Denmark’s LD misses out on Facebook, Amazon gains in H1
Danish pension fund Lønmodtagernes Dyrtidsfond (LD) underperformed its benchmark by 1.4 points in the first half of this year, a result the fund largely blamed on its defensive equities strategy.
The balanced portfolio used by most of LD’s customers, LD Vælger, finished the six-month period with a 0.8% loss, compared to the benchmark’s 0.7% profit.
Since the benchmark index does not include costs or currency hedging, LD said its underperformance actually amounted to 1.4 percentage points, which it said in its interim report was “not satisfactory”.
The DKK45bn (€6bn) pension fund said it lost DKK311m in the first half of the year as a result of the underperformance.
However, in comparison with other European investment funds as rated by research firm Morningstar, said LD, the investment return was satisfactory.
Its LD Equities & Bonds fund – in which 98% of LD Vælger assets are invested – remained among the top 10% of funds in Morningstar’s ranking of 700 European funds, the pension fund said.
In its first half results statement, LD said: “LD’s defensive equity strategy meant that LD was significantly underweight in growth shares, which yielded relatively high returns during the period.”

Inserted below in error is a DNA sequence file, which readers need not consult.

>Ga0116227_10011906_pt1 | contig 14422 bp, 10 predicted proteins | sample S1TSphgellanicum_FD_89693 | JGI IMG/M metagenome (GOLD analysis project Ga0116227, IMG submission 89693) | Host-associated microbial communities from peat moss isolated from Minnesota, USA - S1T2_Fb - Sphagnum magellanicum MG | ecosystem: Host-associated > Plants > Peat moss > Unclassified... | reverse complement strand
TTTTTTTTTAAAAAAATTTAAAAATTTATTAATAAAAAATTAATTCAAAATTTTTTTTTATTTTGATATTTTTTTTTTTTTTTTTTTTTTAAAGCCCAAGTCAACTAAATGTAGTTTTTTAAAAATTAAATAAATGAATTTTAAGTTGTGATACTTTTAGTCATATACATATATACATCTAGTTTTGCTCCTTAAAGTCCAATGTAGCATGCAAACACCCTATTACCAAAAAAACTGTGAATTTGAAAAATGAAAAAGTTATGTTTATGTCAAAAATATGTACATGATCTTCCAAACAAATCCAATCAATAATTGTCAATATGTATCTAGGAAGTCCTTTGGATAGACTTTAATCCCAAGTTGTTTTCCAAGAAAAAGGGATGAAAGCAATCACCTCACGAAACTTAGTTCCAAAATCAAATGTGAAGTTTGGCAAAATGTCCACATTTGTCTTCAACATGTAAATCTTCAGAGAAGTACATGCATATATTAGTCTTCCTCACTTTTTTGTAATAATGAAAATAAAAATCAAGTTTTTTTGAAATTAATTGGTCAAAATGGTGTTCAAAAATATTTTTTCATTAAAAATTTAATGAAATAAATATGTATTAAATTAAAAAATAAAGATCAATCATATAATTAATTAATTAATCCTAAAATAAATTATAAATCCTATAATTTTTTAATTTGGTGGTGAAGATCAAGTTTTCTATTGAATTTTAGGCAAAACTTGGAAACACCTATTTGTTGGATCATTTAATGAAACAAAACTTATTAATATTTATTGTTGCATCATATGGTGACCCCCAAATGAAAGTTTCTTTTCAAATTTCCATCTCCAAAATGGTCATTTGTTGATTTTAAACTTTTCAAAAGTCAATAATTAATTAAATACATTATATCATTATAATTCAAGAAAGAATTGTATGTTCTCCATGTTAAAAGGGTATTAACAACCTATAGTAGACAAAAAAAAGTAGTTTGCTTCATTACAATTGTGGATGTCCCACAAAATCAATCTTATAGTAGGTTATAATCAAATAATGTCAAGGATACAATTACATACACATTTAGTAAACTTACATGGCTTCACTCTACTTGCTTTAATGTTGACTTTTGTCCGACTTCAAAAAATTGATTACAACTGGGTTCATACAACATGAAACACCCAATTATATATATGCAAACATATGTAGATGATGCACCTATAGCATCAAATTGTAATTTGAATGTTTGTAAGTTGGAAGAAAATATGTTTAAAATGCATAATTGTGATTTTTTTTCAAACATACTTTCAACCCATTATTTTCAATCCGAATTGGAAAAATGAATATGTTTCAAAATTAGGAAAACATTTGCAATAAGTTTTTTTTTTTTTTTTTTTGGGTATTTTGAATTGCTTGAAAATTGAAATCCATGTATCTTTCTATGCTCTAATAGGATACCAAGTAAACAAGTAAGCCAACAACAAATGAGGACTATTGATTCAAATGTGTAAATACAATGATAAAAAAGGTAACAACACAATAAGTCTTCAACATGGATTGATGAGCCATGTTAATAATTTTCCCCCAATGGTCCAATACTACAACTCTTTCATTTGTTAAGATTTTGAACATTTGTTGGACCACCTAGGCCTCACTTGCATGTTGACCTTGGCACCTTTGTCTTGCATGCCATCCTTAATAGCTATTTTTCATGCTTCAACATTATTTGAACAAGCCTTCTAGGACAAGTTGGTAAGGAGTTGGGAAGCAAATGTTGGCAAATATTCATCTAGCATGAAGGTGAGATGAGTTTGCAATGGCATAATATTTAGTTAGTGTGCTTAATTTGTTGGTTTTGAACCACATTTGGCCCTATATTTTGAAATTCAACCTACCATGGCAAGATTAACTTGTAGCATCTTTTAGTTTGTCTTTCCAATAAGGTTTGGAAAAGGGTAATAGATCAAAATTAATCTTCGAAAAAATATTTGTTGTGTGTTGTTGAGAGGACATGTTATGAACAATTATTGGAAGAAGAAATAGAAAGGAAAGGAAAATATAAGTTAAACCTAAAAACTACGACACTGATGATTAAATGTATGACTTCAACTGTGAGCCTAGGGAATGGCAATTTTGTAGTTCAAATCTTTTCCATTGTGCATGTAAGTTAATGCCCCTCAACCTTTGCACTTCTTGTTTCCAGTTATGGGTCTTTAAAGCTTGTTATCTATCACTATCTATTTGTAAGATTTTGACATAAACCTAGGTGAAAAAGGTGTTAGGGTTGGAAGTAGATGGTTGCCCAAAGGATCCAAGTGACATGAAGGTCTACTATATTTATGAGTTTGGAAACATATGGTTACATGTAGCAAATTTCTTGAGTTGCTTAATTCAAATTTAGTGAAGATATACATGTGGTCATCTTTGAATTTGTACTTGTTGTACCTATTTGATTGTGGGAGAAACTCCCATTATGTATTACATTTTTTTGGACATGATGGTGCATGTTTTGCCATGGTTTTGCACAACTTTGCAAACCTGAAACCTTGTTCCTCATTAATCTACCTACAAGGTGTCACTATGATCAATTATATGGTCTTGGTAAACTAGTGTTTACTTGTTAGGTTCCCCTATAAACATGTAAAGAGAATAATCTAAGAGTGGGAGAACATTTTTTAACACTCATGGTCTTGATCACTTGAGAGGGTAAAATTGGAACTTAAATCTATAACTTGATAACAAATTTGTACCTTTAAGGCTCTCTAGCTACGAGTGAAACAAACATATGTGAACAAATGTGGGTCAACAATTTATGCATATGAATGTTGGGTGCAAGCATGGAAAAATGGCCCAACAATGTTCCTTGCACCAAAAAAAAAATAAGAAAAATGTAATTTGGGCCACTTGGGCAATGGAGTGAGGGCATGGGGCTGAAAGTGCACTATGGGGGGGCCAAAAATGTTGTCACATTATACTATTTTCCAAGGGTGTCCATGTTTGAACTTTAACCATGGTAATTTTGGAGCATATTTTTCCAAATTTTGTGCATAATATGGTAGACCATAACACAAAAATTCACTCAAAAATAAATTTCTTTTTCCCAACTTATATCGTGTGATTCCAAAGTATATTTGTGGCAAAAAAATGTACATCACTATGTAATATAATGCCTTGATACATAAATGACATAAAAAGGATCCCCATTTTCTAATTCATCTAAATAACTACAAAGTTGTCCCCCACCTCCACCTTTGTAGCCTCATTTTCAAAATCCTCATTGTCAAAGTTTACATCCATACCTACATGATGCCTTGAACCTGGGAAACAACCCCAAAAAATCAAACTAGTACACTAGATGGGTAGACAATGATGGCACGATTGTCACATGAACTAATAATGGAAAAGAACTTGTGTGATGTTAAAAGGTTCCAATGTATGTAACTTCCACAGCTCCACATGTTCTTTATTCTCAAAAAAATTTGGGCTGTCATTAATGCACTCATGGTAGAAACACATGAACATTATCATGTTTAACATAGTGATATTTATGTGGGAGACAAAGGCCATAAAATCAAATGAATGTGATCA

These included global players such as Facebook, Amazon, Apple, Netflix and Google, all of which have had major price increases over a long period of time, but also showed large fluctuations over short periods, it said.
“The underweight of growth shares was a major reason why LD’s return on equity did not match the benchmark,” it said.
LD said it had rebalanced its portfolio in relation to its benchmark, which was changed on 1 January this year.
The benchmark was changed in order to lower strategic risk for LD Vælger.
Gilt-edged bonds were given a higher weighting and cash was included in the new benchmark index, while the proportion of riskier assets including corporate bonds and equities was reduced, although alternative credit was increased, LD said.
At the beginning of the year, LD said the allocation to corporate bonds and to a lesser extent, gilt-edged bonds, had been overweighted in relation to the benchmark, while alternatives were underweighted, although the latter were increased during the first half – financed by the sale of corporate bonds and gilts.
Equities, on the other hand, had a neutral weighting for the whole period.
LD is a non-contributory pension fund based on remaining cost-of-living allowances that were granted to Danish employees in the 1970s.